Over the course of 15 more videos in the “Coffee Economics with Karl” series that followed. Karl Wienhold of Colombian coffee trading company Cedro Alto explored a multitude of topics on prices and transparency in the coffee trade. Each with the underlying assumption that coffee roasters play an integral role in ensuring a more sustainable coffee sector.
These videos have come against the backdrop of a global pandemic that has highlighted the place of frontline workers and small-scale coffee farmers as two of the most vulnerable actors in the supply stream.
Just as importantly, it has come as the global coffee sector continues to tread water amidst an ongoing price crisis tied to the commoditization of coffee and to consolidation among the world’s largest buyers.
In the final video of the transparency series, Wienhold explores coffee farm profit — e.g. “where transparency ends.”
The full “Coffee Economics with Karl” series can be found through this Cedro Alto YouTube playlist, or see videos with some introductory comments from DCN by following this tag.
Here’s more from Karl on the final video in the series:
Arguably, the reason people are interested in price transparency in the coffee supply chain is to ensure that producers are earning enough. In practice, transparency often looks like an FOB or farm gate sale price. But that’s really only the first step to understanding the underlying finances of a supply chain. The culmination of all the numbers that reflect supply chain finances is farmer profit. Which is the only number that dictates the producing family’s standard of living.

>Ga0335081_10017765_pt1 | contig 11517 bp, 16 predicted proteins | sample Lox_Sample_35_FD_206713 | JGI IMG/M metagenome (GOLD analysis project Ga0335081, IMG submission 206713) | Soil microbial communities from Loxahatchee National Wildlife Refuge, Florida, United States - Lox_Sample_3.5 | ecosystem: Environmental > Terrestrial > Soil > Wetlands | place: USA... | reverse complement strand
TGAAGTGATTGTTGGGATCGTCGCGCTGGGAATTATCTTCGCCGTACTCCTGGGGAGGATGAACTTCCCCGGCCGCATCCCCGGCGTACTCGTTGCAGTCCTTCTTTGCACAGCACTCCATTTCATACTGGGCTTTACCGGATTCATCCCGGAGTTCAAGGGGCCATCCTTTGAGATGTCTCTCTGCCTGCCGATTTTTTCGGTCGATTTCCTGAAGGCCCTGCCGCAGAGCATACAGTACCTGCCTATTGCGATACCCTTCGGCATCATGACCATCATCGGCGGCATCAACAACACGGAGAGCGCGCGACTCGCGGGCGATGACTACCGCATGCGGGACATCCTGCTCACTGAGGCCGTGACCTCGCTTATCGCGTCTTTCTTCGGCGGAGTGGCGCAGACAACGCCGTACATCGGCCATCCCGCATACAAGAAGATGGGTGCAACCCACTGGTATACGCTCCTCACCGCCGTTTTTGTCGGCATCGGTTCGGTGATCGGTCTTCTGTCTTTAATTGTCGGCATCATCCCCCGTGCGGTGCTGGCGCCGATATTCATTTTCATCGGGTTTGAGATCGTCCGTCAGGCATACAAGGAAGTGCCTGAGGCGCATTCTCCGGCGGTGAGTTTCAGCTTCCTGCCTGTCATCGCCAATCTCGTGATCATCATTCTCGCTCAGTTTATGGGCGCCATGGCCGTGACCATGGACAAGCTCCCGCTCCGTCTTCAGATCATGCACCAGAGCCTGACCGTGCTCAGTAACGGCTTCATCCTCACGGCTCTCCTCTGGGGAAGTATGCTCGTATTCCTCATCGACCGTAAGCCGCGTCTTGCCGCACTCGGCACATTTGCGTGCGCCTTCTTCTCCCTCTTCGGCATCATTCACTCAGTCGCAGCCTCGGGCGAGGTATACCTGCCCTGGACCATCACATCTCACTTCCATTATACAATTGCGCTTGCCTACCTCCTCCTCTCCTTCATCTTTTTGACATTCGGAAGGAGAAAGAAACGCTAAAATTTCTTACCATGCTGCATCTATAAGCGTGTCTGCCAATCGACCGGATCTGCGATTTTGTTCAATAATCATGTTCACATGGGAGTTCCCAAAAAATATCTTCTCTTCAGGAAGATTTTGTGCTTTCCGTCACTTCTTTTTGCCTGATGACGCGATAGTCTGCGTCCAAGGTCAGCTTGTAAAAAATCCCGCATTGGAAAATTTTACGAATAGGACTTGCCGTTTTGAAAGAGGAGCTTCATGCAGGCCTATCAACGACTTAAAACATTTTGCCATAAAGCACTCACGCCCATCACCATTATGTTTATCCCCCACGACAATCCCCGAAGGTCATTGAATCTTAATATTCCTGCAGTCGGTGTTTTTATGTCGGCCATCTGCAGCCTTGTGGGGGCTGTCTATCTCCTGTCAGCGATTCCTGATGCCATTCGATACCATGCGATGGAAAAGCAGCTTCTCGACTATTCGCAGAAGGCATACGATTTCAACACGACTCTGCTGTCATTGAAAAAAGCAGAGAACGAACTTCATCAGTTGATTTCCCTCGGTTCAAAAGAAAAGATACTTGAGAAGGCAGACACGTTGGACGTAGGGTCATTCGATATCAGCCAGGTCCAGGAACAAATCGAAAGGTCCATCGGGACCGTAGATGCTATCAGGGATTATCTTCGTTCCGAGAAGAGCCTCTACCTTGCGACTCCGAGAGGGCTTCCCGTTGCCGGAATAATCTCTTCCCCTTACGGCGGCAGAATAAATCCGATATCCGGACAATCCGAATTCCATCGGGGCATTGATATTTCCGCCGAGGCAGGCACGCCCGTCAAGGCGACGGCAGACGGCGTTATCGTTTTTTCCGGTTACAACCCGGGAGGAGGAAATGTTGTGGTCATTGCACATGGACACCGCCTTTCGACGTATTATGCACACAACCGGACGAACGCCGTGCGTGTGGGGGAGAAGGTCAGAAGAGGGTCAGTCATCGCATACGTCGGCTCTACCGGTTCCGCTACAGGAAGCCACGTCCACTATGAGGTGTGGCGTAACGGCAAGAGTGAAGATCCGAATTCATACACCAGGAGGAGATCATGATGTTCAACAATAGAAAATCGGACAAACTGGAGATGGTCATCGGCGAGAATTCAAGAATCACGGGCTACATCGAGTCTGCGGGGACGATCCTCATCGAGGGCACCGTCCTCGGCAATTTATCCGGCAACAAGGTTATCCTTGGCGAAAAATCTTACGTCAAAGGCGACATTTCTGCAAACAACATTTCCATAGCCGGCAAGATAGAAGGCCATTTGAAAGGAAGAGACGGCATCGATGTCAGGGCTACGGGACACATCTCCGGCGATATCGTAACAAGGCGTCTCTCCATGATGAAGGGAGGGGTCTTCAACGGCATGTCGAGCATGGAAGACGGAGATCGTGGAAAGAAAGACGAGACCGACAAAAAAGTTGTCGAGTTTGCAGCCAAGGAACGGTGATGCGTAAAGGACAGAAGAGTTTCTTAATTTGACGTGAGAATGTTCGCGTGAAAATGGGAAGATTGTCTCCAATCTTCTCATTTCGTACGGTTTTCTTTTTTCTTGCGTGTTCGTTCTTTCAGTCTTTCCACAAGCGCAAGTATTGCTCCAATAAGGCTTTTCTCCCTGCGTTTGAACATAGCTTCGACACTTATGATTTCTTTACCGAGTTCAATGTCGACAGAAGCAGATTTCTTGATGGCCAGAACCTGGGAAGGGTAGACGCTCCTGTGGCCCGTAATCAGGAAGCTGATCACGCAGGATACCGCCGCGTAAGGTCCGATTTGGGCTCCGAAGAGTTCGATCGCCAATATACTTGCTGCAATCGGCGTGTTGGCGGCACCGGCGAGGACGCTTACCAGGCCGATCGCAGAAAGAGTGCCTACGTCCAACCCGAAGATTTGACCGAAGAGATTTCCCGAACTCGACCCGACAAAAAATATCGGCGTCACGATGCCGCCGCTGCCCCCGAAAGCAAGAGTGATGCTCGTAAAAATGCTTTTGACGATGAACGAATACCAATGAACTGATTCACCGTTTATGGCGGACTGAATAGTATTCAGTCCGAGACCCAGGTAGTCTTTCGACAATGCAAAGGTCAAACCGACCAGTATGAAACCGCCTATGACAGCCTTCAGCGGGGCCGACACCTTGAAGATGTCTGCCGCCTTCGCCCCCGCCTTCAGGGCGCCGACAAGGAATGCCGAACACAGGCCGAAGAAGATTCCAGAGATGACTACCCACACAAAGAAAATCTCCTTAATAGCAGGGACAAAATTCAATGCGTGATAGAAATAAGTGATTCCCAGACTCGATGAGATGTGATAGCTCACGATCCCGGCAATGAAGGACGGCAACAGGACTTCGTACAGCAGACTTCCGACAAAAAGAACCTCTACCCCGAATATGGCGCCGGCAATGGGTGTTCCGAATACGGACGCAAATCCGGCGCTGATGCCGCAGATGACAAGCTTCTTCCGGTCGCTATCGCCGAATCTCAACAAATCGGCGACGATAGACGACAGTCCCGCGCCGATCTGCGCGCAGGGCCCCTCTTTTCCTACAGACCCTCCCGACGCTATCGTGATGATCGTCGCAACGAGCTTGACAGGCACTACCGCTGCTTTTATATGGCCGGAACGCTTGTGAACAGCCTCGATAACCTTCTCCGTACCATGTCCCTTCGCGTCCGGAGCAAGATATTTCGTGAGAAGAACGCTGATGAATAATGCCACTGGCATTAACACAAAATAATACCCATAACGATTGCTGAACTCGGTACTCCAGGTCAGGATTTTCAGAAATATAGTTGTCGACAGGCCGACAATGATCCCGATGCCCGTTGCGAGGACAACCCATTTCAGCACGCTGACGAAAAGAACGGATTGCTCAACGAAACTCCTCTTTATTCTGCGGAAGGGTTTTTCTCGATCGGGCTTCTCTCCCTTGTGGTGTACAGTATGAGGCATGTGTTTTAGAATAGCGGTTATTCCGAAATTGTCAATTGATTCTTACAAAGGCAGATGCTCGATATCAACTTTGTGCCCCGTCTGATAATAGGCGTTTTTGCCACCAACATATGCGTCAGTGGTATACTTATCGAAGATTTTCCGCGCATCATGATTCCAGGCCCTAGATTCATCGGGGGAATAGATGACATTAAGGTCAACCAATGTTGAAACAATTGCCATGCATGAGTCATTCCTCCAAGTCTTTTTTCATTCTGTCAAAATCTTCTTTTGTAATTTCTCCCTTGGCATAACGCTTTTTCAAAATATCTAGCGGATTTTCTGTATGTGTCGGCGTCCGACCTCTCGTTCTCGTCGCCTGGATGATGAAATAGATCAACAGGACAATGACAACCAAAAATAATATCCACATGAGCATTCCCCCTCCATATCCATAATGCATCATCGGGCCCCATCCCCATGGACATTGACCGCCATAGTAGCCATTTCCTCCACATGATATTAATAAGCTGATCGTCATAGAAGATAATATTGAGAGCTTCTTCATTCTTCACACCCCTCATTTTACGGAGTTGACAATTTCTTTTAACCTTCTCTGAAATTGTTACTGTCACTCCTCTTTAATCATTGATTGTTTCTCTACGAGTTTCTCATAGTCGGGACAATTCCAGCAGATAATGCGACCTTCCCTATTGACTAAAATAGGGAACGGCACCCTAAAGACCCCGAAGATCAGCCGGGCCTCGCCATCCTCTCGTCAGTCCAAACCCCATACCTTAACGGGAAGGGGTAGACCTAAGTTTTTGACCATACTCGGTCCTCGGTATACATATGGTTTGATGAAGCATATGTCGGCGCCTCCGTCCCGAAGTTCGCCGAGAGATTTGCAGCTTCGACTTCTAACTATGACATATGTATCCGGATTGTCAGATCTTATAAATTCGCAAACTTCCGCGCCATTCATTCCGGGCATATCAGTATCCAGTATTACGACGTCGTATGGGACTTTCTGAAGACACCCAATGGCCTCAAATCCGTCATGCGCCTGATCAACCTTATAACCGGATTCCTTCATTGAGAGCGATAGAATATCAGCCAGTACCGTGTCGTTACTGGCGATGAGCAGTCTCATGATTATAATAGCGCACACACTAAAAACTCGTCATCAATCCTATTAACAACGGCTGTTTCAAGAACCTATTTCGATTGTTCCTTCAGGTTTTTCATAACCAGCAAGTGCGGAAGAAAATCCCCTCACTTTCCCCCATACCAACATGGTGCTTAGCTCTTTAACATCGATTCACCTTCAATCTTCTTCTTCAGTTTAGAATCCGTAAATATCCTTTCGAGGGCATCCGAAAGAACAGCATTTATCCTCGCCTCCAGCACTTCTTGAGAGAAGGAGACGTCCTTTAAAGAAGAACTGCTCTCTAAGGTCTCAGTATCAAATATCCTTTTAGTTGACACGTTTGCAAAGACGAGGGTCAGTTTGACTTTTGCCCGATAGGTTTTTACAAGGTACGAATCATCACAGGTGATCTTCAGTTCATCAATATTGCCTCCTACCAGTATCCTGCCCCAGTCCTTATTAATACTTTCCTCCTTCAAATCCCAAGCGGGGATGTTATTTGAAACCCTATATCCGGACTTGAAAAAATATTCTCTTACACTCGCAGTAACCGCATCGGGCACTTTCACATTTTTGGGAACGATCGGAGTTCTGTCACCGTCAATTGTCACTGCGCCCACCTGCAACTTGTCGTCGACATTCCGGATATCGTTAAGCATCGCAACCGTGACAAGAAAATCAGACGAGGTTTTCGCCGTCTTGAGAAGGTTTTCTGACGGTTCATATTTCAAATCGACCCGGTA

In this video, we analyze farmer profit, the living wage for producers. And how all of the calculations we have done thus far in the series fit together to get us this final crucial number. We will also look at how to begin with the producer’s living wage and derive the minimum roaster price based on an understanding of all supply chain costs.
This is where our top-to-bottom analysis of transparency in the green coffee supply chain comes to an end. Though I’m sure that over time we will think of other nuggets that we have left out and continue supplementing.
In this series we have evaluated how to analyze the numbers behind what already is and has taken place in a given supply chain. It has been analytical and retrospective in nature. From here, we will begin evaluating. How those numbers are determined, the human, environmental, and systemic factors and forces involved. And how participants can affect and influence the supply chains their actions touch in order to ensure stakeholder wellbeing.